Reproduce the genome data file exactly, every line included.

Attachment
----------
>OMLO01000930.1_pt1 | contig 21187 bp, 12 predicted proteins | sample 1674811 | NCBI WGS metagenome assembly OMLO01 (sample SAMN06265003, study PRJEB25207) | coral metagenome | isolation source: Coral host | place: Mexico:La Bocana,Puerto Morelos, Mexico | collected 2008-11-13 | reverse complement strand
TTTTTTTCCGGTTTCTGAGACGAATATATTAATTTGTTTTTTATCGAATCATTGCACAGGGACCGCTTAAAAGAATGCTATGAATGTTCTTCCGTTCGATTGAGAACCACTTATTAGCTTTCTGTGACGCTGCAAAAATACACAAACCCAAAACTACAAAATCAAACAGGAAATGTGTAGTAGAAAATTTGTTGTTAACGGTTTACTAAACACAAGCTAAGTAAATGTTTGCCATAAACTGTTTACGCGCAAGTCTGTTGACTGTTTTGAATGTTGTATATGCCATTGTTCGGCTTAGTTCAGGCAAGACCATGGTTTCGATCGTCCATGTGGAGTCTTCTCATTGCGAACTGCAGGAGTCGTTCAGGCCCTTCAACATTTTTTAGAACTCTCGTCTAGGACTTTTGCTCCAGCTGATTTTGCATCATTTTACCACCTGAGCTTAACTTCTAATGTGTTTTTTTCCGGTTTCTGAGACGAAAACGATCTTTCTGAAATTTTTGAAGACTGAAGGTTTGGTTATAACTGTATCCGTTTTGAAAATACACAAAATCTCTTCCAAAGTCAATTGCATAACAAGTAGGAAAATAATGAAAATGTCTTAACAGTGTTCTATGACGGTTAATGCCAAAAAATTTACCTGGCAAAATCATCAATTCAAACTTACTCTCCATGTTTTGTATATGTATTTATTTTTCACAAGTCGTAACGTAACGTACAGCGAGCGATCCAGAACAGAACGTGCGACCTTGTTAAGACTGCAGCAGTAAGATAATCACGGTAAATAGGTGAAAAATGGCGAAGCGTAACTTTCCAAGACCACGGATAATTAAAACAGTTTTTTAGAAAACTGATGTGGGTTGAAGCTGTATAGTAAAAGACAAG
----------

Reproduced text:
>OMLO01000930.1_pt1 | contig 21187 bp, 12 predicted proteins | sample 1674811 | NCBI WGS metagenome assembly OMLO01 (sample SAMN06265003, study PRJEB25207) | coral metagenome | isolation source: Coral host | place: Mexico:La Bocana,Puerto Morelos, Mexico | collected 2008-11-13 | reverse complement strand
TTTTTTTCCGGTTTCTGAGACGAATATATTAATTTGTTTTTTATCGAATCATTGCACAGGGACCGCTTAAAAGAATGCTATGAATGTTCTTCCGTTCGATTGAGAACCACTTATTAGCTTTCTGTGACGCTGCAAAAATACACAAACCCAAAACTACAAAATCAAACAGGAAATGTGTAGTAGAAAATTTGTTGTTAACGGTTTACTAAACACAAGCTAAGTAAATGTTTGCCATAAACTGTTTACGCGCAAGTCTGTTGACTGTTTTGAATGTTGTATATGCCATTGTTCGGCTTAGTTCAGGCAAGACCATGGTTTCGATCGTCCATGTGGAGTCTTCTCATTGCGAACTGCAGGAGTCGTTCAGGCCCTTCAACATTTTTTAGAACTCTCGTCTAGGACTTTTGCTCCAGCTGATTTTGCATCATTTTACCACCTGAGCTTAACTTCTAATGTGTTTTTTTCCGGTTTCTGAGACGAAAACGATCTTTCTGAAATTTTTGAAGACTGAAGGTTTGGTTATAACTGTATCCGTTTTGAAAATACACAAAATCTCTTCCAAAGTCAATTGCATAACAAGTAGGAAAATAATGAAAATGTCTTAACAGTGTTCTATGACGGTTAATGCCAAAAAATTTACCTGGCAAAATCATCAATTCAAACTTACTCTCCATGTTTTGTATATGTATTTATTTTTCACAAGTCGTAACGTAACGTACAGCGAGCGATCCAGAACAGAACGTGCGACCTTGTTAAGACTGCAGCAGTAAGATAATCACGGTAAATAGGTGAAAAATGGCGAAGCGTAACTTTCCAAGACCACGGATAATTAAAACAGTTTTTTAGAAAACTGATGTGGGTTGAAGCTGTATAGTAAAAGACAAG